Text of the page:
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    Zn2+ ions are essential in many physiological processes, including enzyme catalysis, protein structural stabilization, and the regulation of many proteins. The affinities of proteins for Zn2+ ions span several orders of magnitude, with catalytic Zn2+ ions generally held more tightly than structural or regulatory ones. Metal carrier proteins, most of which are not specific for Zn2+, bind these ions with a broad range of affinities that overlap those of catalytic, structural, and regulatory Zn2+ ions and are thought to be responsible for distributing the metal through most cells, tissues, and fluid compartments. While little is known about how many proteins obtain or release these ions, there is now considerable experimental evidence suggesting that metal carrier proteins may be responsible for transferring metals to and from some Zn2+-dependent proteins, thus serving as a major regulatory factor for them. In this review, the biological roles of Zn2+ and structures of Zn2+ binding sites are examined, and experimental evidence demonstrating the direct participation of metal carrier proteins in enzyme regulation is discussed. Mechanisms of metal ion transfer are also offered, and the potential physiological significance of this phenomenon is explored. © 2022. The Author(s), under exclusive licence to Springer Nature B.V.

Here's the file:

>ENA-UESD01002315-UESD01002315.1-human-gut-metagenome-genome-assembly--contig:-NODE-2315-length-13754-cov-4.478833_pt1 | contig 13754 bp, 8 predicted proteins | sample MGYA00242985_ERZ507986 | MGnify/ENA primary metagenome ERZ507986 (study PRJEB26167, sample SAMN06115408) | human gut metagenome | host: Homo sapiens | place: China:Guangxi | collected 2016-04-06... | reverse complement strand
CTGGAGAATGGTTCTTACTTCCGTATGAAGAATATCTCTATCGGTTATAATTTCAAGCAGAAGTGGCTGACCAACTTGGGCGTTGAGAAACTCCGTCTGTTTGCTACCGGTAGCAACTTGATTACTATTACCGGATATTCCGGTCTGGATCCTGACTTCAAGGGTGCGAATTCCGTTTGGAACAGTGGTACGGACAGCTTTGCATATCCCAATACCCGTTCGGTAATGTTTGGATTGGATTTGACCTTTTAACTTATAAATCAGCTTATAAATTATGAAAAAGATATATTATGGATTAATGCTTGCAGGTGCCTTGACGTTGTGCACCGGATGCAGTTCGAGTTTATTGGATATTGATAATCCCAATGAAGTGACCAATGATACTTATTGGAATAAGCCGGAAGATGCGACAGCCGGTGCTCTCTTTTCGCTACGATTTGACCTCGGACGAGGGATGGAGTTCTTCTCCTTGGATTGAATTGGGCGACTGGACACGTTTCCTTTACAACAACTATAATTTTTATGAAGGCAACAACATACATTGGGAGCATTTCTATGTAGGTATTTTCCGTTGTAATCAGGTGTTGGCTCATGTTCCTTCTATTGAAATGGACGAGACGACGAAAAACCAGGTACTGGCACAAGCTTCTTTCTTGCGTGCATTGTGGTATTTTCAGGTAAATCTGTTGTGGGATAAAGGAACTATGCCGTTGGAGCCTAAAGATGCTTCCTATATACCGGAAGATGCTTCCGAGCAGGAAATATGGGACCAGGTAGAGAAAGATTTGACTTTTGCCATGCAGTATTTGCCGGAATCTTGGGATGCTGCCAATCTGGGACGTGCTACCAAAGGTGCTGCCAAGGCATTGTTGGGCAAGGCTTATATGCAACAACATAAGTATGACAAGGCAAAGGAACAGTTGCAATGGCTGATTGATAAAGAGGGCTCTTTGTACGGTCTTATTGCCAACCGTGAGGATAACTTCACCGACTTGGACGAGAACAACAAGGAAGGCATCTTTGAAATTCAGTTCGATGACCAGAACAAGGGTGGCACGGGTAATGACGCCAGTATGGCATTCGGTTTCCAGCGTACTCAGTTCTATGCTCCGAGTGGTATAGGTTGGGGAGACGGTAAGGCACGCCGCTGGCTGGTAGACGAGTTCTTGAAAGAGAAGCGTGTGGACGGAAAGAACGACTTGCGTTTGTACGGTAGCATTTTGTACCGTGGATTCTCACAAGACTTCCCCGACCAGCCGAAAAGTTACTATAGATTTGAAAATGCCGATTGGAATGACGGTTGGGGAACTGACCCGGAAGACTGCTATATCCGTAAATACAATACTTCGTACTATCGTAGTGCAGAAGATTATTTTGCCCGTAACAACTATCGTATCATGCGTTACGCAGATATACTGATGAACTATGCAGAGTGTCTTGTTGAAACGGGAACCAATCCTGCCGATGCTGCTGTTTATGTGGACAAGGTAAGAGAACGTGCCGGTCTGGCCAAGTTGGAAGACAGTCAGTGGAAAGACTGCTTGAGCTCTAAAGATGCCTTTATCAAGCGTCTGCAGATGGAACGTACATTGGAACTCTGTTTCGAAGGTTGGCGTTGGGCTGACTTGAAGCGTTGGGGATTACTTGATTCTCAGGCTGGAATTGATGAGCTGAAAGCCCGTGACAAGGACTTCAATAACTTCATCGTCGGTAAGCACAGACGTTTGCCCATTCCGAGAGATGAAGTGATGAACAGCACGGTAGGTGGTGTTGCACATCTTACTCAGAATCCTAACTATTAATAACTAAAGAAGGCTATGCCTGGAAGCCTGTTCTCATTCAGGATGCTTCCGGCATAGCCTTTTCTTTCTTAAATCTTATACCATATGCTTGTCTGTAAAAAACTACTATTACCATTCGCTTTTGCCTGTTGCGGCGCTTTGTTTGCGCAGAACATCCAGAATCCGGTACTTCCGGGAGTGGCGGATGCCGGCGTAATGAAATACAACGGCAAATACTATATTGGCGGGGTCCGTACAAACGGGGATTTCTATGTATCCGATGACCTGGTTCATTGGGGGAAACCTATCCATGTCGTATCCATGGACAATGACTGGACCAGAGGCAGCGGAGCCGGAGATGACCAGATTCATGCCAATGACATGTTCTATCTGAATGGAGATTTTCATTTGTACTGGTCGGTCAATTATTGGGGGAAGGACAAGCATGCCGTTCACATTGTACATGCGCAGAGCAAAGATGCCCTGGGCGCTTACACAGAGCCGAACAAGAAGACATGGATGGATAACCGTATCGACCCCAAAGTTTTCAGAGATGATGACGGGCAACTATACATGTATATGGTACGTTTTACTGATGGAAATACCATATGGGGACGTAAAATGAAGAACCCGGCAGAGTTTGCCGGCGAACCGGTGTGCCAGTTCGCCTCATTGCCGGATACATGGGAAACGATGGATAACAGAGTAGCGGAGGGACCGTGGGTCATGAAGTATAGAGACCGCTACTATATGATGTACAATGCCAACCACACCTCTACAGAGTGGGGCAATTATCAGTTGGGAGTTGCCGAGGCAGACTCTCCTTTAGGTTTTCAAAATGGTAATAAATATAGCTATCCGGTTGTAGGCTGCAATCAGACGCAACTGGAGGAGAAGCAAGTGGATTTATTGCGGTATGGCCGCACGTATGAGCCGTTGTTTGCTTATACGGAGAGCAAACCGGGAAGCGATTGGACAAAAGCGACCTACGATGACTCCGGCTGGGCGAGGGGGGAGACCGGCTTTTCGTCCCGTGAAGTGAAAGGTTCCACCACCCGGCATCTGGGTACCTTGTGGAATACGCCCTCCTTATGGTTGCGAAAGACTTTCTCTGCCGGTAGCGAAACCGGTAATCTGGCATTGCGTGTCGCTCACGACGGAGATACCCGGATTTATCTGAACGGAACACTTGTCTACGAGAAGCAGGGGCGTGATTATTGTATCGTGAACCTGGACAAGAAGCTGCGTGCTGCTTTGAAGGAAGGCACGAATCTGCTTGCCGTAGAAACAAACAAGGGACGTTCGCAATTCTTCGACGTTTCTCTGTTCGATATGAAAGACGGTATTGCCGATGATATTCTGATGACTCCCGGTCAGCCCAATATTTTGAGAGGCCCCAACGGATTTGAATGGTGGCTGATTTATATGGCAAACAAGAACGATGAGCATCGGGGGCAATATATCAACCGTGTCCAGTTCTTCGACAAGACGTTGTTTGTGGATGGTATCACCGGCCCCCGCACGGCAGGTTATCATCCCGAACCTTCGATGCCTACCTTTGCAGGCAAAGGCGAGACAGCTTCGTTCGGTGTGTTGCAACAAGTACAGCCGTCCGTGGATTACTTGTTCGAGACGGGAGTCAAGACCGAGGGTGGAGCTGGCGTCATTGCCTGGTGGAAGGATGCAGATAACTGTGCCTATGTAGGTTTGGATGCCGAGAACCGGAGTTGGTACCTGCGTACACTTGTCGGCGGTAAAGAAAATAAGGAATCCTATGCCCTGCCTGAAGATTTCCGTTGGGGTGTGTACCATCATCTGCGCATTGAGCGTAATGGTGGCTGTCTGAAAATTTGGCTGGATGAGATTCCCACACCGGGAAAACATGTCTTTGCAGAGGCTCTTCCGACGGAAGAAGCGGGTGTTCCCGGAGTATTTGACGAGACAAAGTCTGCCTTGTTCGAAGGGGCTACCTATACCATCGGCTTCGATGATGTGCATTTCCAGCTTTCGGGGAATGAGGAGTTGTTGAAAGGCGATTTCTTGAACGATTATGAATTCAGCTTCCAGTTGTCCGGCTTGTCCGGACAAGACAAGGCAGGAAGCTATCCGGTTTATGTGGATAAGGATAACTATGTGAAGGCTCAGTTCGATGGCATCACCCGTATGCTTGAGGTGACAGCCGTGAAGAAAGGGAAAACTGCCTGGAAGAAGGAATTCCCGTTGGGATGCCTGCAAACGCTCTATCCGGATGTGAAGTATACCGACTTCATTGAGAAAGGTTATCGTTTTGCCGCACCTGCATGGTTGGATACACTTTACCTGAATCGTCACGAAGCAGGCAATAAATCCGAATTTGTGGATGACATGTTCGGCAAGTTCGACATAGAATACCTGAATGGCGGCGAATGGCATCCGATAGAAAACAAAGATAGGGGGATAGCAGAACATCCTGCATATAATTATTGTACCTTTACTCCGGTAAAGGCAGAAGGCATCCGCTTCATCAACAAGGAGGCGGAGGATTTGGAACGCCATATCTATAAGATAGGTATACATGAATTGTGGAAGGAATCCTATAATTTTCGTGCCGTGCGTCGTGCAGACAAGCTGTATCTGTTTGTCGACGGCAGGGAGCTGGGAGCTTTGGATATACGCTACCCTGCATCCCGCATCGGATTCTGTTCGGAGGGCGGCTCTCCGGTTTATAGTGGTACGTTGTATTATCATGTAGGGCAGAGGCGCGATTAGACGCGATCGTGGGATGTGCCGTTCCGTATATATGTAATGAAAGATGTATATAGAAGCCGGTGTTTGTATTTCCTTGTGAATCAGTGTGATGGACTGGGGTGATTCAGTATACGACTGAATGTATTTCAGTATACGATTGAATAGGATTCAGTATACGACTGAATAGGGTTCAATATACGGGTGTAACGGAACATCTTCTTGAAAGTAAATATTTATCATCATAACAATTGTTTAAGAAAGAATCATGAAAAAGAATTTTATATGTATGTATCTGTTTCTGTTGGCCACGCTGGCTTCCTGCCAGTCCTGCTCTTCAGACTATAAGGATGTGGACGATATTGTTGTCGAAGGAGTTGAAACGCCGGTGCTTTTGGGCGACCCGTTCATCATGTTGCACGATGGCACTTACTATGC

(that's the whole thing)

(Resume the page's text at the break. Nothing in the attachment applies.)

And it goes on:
Michael W Thompson. Regulation of zinc-dependent enzymes by metal carrier proteins. Biometals : an international journal on the role of metal ions in biology, biochemistry, and medicine. 2022 Apr;35(2):187-213

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    PMID: 35192096

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